San Marino

San Marino is Europe’s third smallest country just ahead of the Vatican City and Monaco. It is a landlocked micro-state completely surrounded by Italy. While technically not a member of the European Union or Schengen Zone, San Marino is considered a Schengen Associate Member and shares an open border policy with Italy. San Marino’s existence dates back to 301 A.D. well before Italy was an united country like today. During the long history of Italy, there were many small states and city-states that eventually united to become Italy. San Marino managed to survive the unification of the Italian peninsula and today proudly celebrates it’s 1717 years of independence.

I had an opportunity to visit San Marino recently on a short day trip from Bologna, where I currently live. San Marino might be small, but it is absolutely worth the trip! I was able to “leave” the European Union for the day, get my passport stamped, and add to my continually growing country count.

How to Get There

San Marino is an easy day trip from most of Northern Italy. The country is not linked to the train system, and can only be accessed by road. The nearest train station to San Marino is in Rimini – a nice coastal town on the Adriatic worth a visit in and of itself. Immediately outside of the Rimini train station, there is an hourly bus to San Marino. Tickets are sold right next to the Burger King in a small shop across from the station, and the bus meets in front of the shop. There is a clear timetable in the shop for each bus departure. The end of the bus line is right in downtown San Marino, and the ride takes about 45 minutes each way. The ticket costs 5 euro or 10 euro return. Bus times are listed on the San Marino website.

Because San Marino has an open border policy with Italy, it is not necessary to obtain a visa before visiting assuming you have been granted entrance into the Schengen zone.

San Marino
What to Do in San Marino

San Marino is small, and I would not recommend more than a day. While it is possible to spend the night in San Marino, there isn’t enough to do warranting a two day trip.

San Marino City, the capital of San Marino, is located on a steep hill with a massive cliff on one side facing the Adriatic sea. The city was obviously built on this hill for strategic purposes being difficult to attack due to its location. This means that along the edge of the cliff, there are several fortified castles with the city below.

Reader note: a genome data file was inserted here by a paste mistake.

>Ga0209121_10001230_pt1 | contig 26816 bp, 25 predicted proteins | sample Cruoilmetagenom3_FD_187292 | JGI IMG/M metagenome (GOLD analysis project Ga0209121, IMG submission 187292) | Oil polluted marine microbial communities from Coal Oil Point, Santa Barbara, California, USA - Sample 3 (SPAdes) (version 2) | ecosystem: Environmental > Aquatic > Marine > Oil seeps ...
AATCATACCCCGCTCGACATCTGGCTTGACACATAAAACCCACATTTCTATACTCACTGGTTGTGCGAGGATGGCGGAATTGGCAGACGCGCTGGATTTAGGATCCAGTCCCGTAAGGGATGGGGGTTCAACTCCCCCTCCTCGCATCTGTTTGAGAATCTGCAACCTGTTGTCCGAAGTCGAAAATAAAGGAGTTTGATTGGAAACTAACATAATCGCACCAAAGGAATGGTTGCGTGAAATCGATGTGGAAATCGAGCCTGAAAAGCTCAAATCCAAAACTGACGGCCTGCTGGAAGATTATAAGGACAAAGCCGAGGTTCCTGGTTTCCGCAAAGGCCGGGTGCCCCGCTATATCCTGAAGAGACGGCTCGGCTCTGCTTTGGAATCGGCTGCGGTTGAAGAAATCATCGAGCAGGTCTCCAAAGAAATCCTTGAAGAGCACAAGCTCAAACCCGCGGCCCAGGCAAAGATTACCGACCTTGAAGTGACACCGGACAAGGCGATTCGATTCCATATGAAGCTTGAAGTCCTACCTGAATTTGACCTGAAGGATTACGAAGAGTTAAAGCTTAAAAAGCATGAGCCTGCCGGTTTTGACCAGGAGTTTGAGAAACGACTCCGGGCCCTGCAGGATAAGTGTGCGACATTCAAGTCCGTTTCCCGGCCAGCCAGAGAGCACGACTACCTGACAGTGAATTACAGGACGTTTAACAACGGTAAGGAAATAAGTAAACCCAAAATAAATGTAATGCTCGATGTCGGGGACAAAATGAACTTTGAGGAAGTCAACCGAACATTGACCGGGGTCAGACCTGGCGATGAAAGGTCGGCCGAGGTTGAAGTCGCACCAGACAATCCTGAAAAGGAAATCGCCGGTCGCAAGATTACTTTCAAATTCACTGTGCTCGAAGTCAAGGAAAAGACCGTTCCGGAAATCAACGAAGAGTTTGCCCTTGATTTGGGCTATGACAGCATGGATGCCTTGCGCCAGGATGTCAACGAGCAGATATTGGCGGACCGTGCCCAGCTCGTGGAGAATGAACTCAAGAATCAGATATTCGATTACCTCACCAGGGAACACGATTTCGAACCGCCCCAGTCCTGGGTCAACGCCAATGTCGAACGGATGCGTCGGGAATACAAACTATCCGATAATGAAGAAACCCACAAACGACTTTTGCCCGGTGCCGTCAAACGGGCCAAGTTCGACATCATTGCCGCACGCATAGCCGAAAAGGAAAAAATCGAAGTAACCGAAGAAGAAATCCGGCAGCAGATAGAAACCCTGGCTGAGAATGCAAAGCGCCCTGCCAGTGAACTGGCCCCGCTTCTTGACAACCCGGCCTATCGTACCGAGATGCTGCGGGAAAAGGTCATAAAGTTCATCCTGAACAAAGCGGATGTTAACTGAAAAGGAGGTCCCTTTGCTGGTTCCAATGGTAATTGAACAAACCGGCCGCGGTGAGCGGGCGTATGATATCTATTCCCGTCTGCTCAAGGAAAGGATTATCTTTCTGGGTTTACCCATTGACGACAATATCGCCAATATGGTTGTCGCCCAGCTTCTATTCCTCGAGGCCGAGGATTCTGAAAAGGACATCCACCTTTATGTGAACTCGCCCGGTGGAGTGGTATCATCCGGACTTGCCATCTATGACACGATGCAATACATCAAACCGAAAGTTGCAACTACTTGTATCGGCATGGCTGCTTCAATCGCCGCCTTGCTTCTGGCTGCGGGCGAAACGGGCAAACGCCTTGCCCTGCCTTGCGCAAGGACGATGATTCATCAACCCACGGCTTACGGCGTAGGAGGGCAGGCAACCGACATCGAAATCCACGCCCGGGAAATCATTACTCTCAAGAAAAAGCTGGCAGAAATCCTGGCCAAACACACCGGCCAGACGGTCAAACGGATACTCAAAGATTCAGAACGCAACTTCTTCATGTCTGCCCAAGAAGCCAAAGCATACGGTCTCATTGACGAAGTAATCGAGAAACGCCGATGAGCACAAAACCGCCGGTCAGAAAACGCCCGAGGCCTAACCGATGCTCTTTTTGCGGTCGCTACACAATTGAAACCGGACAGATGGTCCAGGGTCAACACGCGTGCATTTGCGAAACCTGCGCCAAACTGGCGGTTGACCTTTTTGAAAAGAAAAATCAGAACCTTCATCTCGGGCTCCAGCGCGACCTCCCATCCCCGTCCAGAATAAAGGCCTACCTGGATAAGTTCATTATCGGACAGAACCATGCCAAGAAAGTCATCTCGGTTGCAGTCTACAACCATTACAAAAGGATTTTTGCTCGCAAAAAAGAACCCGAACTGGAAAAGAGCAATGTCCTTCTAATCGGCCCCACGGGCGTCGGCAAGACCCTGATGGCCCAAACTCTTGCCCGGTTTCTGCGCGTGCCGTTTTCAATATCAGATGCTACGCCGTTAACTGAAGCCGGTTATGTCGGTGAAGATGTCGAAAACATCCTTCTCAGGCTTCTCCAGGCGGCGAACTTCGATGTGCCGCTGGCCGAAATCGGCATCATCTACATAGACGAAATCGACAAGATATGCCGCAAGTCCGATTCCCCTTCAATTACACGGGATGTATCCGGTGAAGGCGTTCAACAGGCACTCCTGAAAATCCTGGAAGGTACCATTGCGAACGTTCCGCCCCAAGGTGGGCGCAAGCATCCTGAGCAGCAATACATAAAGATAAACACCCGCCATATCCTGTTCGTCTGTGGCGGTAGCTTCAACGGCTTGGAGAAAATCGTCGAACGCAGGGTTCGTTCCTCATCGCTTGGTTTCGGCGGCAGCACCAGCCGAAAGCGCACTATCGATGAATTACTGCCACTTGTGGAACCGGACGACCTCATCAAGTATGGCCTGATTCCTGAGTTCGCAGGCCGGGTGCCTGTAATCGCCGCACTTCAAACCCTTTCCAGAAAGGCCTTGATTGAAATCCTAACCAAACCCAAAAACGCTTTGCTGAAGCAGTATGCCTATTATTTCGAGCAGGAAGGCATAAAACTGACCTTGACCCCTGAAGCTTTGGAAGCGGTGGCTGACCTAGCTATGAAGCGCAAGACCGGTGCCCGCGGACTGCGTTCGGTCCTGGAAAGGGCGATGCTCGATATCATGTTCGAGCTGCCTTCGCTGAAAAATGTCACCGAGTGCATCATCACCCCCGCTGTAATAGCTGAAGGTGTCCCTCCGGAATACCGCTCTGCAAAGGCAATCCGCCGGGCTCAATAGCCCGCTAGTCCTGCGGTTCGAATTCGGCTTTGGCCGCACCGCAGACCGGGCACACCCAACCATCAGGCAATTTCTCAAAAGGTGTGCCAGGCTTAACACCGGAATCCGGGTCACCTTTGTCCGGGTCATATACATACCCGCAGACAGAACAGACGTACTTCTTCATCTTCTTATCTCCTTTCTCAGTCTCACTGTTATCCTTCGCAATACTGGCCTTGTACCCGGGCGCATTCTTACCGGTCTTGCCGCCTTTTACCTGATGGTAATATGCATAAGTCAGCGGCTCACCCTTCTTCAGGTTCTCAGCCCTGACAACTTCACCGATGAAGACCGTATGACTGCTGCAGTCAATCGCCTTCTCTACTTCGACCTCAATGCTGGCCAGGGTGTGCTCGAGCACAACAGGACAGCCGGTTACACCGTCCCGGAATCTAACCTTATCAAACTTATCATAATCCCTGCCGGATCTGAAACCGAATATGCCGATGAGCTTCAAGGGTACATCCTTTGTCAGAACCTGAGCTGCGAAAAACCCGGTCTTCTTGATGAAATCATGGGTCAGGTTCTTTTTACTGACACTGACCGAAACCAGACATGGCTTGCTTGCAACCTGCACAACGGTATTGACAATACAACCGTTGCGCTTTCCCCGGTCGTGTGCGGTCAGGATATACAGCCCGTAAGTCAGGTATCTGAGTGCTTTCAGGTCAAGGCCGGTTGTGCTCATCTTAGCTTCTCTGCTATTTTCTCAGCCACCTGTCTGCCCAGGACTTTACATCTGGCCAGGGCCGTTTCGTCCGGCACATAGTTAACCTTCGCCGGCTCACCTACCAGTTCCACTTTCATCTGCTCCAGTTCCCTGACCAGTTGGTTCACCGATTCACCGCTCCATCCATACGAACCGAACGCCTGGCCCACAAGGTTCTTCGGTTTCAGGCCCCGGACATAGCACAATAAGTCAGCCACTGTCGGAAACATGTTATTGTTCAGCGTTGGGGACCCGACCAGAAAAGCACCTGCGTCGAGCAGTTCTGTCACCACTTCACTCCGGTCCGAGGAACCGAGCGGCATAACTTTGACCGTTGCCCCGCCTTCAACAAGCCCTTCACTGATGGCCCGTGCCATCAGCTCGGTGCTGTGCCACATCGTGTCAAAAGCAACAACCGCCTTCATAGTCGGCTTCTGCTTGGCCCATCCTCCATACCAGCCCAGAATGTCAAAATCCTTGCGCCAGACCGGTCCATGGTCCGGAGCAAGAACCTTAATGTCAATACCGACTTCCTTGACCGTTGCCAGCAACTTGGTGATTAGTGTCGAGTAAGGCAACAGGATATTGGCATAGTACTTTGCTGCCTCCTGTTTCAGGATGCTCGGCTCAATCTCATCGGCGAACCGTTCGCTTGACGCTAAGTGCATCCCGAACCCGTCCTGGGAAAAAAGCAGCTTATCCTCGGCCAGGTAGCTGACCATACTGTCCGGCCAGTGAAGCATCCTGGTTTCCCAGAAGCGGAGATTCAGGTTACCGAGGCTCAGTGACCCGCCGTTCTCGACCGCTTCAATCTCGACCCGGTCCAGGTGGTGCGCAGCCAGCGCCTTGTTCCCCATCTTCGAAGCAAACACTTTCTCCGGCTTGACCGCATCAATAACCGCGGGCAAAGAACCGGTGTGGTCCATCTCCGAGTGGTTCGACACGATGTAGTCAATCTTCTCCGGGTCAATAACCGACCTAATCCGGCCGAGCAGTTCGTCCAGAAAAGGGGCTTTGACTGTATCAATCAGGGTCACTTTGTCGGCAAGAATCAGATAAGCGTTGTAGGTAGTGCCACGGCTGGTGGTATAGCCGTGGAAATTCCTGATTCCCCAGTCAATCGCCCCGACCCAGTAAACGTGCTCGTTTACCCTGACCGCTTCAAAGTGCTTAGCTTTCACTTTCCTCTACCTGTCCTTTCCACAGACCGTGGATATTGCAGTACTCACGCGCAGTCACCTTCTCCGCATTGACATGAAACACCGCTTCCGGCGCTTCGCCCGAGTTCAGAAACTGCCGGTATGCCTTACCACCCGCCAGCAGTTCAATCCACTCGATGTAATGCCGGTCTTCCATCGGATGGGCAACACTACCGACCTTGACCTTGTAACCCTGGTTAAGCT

San Marino

Looking from San Marino towards the Adriatic Sea

One of the best things to do in San Marino is simply walk around and take in the incredible view. There is a nice path along the cliff with excellent views of all three castles. It is possible to pay 5 euro and enter the first two castles to climb the tower, but the third is closed to the public.

Besides the castles, San Marino has many restaurants and shops catering mostly towards tourists. Because San Marino has different laws than Italy, it is possible to buy swords and knives at many shops throughout town. Also because the 21% Italian consumption tax does not apply in San Marino, many will come to buy cigarettes or designer brands for a discount.

There are also several odd museums in San Marino. I did not have a chance to visit any because they seemed a bit tacky, but the most well-known ones are the Torture Museum and the Museum of Curiosity.

San Marino can be a bit crowded with tourists during the summer months especially on the weekend, but I heard that the best time to visit is actually on a Sunday evening when the crowds tend to die down. The sunset in San Marino is absolutely beautiful so I think it is worth it to come later in the evening.

Getting Your Passport Stamped

Let’s be honest – the main reason I came to San Marino was to get my passport stamped. It is possible to get this done in the Official Tourism Information Office near the top of the hill. This website details their address and summer/winter hours. It costs 5 euro, and they will first glue a small San Marino paper stamp into your passport before sealing it with their ink stamp. The stamp looks really cool and is definitly worth the small fee.

As a side note, some people may be concerned getting their passport stamped with a “souvenir stamp”. This is not the case. San Marino is a fully independent country and United Nations member. They have the right to stamp passports and issue visas at their own discretion, and you should not encounter any problems.

I happened to be visiting San Marino on a unique day – September 3rd is their national Independence Day – so when I got my stamp, the date had been updated to say “1717”. Many people like to come to San Marino to collect unique postage stamps, but I feel like I got one of the most unique of them all – a visa stamp on their Independence Day.

Around San Marino

On my way to San Marino, I accidentally missed my stop on the train through Rimini and ended up traveling an additional 25 minutes south to the seaside town, Pesaro. When I got there, I discovered that I needed to wait an extra hour and a half before the next train to Rimini. With this extra time, I decided to walk around and discovered a beautiful Italian town close to Rimini but free of the massive hoards. I’ll just leave some pictures below. I recommend adding Pesaro to your San Marino day trip. Furthermore, if you have some time in Rimini, check out the old city as well.

Pesaro, Italy Pesaro, Italy Rimini, Italy Rimini, Italy